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Who Gets Hit Hardest by Lowest US Crude Oil Rig Count Since June 2010?

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US crude oil rigs

Baker Hughes (BHI) reported that the weekly US crude oil rig count fell by 16 rigs—from 594 to 578—in the week ending October 30. The sustained fall over the past nine weeks has dealt a blow to the turnaround signs that US oil rig counts were showing. Approximately 13% of crude oil rigs have been idled in the past nine weeks. The crude oil rig count is now at its lowest point since June 2010.

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Weakness in crude oil prices

The crude oil rig count had fallen for 29 weeks until the week ending June 26. With the continued weakness in crude oil prices, a rig count turnaround looks uncertain once again.

The four-week average reduction in the crude oil rig count was nine for the week ending October 30. In comparison, the four-week average fall was 12 for the week ending October 23. Four-week averages give a broader view of rig counts, as such counts can otherwise be quite volatile on a weekly basis. So, on a smoothed basis, crude oil rig count is still showing deceleration.

Historical perspective

The crude oil rig count fell by 1,031, or 64%, since hitting 1,609 rigs on October 10, 2014. That week, the crude oil rig count was at its highest level since July 1987, according to Baker Hughes. Lower activity in the oil-rich Permian Basin in West Texas drove most of the fall.

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Who gains and who loses?

Crude oil prices have fallen sharply since June of last year, and they remain on the low side. This is potentially good for drivers and the economy. However, oil producers such as Denbury Resources (DNR) and Marathon Oil (MRO) had to reduce their rigs in operation to cut costs. In this kind of environment, not only do oil companies get lower prices for their crude oil production, but their production levels may also fall.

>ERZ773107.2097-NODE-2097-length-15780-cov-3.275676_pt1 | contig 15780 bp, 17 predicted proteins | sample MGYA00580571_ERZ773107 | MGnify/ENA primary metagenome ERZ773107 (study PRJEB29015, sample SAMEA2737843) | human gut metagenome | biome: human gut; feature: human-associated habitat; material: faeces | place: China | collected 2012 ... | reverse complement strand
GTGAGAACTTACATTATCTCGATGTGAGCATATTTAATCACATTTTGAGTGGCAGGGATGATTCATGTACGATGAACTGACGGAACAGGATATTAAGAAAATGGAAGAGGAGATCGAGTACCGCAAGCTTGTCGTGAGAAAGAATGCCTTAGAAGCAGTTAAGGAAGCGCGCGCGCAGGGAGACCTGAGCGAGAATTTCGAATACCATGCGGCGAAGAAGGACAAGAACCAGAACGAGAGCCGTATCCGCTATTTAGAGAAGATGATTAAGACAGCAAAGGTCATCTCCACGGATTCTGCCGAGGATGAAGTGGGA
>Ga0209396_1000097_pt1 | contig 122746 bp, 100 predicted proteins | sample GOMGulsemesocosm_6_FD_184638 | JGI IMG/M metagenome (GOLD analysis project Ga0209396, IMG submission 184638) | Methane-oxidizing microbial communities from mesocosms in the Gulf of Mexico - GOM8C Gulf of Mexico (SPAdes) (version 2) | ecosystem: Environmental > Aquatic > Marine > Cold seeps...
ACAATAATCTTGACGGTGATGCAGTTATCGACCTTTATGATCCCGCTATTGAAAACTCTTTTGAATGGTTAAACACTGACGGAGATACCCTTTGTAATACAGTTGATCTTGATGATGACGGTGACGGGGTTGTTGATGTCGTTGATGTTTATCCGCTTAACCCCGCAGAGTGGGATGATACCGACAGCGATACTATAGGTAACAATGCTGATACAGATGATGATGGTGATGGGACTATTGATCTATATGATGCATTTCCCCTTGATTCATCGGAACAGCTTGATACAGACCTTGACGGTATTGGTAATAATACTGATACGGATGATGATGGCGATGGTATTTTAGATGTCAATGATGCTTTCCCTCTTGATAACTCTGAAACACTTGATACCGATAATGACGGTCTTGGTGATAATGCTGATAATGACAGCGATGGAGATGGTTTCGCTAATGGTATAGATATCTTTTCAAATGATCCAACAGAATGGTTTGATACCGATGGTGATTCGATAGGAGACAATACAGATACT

Falling active rigs are negative for oil field service companies such as Schlumberger (SLB) and Baker Hughes (BHI). When crude oil rigs fall as they did on the week ending October 16, oil field service companies lose revenues.

Lower active rigs can also affect rig operators, such as Nabors Industries (NBR) and Precision Drilling (PDS), as well as rig makers, including National Oilwell Varco (NOV). Nabors Industries accounts for 3.1% of the VanEck Vectors Oil Services ETF (OIH).

A lower amount of rigs could lead to falling production, and this would lower midstream energy companies’ transportation volumes. This would be negative for midstream MLPs such as Plains All American Pipeline (PAA), Williams Partners (WPZ), Genesis Energy (GEL), Targa Resources Partners (NGLS), and Sunoco Logistics Partners (SXL).

Continue to the next part of this series for a related discussion of natural gas rig counts as of October 30, 2015.

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